When we see through our hearts, we recognize that every single one of us is infused with creativity. Divine Sparks are embedded in everyone and everything. It's up to us to be courageous, to look and listen deeply, to find the sparks, gather and release them back into the universe, transformed into something new. Join me as we wake up to the sacred-ordinary blessings waiting to greet us each and every day.
Tuesday, June 7, 2011
Standing at the Foot of the Mountain
Mt. Washington, NH
I stand at the foot of a metaphoric mountain. Steady in this moment, with a wall to grab hold of if I start to loose my balance. I stand gazing upward, ensouled in a body with a brain and spinal cord increasingly riddled with, MS, eMeS, my truth, my own personal Mt Sinai- Multiple Sclerosis.
Looking up and out and in and down I sing the words of my poem/prayer below. Not even a prayer for refuah sheleima, complete healing of my body, mind, heart and soul. I don't expect this. But I pray for strength, for courage, for peace, at least a little bit each day. This feels reasonable to me within the limits of modern medicine, this I believe I can experience, for I do. I trust that Shekhinah, She Who Dwells Within heals my brokenness on many levels in ways I don’t understand but sense. I cannot define the Divine, no one can. I cannot and need not prove why I have faith. It nourishes me, holds me steady. For me, that is enough.
To listen to me sing Esso Eini For Healing, (words written below as my One Shot Wednesday Entry for this week), please click here.
From the frailest flower to the soaring forest trees
Rolling oceans wide and deep
I place my faith in the womb of Rachamim,
Compassionate Essence of all being.
Esso einai el heharim,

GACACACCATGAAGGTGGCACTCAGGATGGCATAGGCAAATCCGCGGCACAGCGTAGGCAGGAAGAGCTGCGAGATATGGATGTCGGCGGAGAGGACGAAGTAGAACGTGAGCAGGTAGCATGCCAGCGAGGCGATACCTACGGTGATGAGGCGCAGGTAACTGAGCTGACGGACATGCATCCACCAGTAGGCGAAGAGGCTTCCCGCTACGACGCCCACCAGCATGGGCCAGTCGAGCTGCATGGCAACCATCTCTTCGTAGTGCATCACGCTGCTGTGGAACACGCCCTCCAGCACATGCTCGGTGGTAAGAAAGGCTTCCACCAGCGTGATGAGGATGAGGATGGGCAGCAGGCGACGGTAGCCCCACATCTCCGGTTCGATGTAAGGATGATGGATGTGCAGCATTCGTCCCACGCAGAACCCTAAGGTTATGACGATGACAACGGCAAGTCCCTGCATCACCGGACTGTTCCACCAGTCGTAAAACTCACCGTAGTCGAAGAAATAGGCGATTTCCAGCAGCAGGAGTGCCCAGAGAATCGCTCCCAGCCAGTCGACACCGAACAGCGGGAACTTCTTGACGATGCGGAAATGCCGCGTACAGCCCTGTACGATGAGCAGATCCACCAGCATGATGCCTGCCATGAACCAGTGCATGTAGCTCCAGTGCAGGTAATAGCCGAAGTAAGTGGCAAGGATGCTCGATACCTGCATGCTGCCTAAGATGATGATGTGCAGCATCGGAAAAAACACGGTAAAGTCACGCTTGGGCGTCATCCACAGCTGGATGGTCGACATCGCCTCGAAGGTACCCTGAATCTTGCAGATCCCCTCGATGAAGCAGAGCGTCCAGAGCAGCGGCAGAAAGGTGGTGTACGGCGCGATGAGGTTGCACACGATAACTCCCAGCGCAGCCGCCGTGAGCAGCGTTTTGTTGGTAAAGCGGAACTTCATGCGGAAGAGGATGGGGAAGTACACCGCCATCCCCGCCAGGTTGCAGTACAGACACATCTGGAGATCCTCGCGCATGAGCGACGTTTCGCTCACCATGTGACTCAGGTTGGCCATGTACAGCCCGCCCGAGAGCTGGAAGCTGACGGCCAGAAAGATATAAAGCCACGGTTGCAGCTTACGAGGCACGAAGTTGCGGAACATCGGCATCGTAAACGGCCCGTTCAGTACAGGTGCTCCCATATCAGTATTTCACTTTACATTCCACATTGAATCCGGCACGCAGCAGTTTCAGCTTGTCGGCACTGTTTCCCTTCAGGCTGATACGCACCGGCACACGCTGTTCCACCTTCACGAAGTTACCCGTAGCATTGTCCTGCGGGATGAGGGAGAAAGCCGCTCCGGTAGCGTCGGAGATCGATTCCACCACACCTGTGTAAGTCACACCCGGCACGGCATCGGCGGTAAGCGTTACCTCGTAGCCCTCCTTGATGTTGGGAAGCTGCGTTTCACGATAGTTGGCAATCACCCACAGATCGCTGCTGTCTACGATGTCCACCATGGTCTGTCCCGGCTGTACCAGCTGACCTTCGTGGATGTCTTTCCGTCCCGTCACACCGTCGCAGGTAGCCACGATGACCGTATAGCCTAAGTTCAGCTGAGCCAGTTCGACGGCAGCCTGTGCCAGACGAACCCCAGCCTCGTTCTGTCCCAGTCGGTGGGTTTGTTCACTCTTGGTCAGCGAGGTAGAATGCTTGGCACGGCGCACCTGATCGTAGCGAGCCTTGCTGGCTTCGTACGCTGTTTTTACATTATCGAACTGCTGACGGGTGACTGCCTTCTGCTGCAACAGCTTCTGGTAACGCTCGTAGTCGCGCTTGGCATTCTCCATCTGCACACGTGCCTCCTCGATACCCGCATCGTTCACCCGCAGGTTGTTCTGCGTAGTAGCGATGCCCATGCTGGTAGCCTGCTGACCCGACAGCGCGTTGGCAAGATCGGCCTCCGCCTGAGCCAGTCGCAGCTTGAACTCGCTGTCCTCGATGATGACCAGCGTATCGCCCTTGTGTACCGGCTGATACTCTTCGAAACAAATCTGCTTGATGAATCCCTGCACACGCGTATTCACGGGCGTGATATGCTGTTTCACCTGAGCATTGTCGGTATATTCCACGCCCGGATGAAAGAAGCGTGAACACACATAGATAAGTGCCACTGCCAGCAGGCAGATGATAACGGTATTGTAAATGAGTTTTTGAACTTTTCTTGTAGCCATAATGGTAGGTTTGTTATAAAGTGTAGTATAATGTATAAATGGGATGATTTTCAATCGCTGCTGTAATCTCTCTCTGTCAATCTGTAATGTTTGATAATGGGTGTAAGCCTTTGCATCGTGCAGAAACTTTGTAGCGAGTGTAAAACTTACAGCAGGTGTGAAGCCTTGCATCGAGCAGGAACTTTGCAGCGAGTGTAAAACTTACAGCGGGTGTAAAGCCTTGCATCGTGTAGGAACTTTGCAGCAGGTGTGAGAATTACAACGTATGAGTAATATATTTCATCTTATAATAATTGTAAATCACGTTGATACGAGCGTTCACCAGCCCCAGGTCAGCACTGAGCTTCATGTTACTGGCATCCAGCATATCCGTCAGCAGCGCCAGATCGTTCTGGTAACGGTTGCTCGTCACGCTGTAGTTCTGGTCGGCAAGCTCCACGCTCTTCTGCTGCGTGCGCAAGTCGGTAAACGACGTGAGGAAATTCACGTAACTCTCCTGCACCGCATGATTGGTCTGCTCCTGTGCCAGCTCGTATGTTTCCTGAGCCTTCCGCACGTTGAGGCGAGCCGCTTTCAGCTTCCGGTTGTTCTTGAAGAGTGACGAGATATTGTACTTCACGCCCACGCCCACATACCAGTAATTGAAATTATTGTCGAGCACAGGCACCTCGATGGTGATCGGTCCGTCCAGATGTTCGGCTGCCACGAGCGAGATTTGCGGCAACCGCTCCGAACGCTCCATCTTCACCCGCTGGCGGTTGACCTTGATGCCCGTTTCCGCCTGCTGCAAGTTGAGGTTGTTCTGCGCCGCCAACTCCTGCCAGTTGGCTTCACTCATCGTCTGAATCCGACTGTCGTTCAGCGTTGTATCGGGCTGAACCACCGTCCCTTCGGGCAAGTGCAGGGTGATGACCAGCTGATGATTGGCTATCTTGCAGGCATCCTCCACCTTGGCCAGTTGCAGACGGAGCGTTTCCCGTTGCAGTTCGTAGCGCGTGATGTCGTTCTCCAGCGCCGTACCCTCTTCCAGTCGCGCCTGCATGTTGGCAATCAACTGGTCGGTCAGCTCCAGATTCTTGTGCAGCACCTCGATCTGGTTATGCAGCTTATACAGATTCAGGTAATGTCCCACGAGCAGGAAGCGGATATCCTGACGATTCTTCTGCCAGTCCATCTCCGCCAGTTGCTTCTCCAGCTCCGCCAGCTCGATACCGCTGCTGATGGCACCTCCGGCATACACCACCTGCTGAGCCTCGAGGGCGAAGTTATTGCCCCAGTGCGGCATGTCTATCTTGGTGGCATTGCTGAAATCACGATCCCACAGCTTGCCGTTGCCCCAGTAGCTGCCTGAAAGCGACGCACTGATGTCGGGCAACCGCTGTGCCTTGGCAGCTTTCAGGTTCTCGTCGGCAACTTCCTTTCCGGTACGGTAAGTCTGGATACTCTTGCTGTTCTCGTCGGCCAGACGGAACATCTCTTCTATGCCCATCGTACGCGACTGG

me'ayin yavo ezri
I lift my eyes to the mountain above
Yes I know from where my strength will come.
Ezri me'im Hashem,
Oseh shamayim va'aretz
With all my heart I trust the One
I trust the One
Creator of heaven and earth
(Hebrew translation inspired by Psalm 121:1-2)
With each moment of awe I feel looking up at a blue-black sky spangled with glittering stars, or a heart shaped stone that captivates my attention on the ground near my feet, with each inhalation of joy for companionship shared with my beloveds, with every sigh of sadness and tears of compassion for those whose suffering is far greater than my own, with lovingkindness toward myself as well, yes, with all my heart I trust the One, Creator of heaven and earth as I live my life as fully as possible with a disease that has taken much from me and is bound to take more as time goes on. One day perhaps some brilliant researchers will indeed find a way to reverse and cure Multiple Sclerosis. Perhaps in my lifetime, before it is too late for me, and if not for me and my 2.5 million companions around the world living with this disease, then for the generations to come.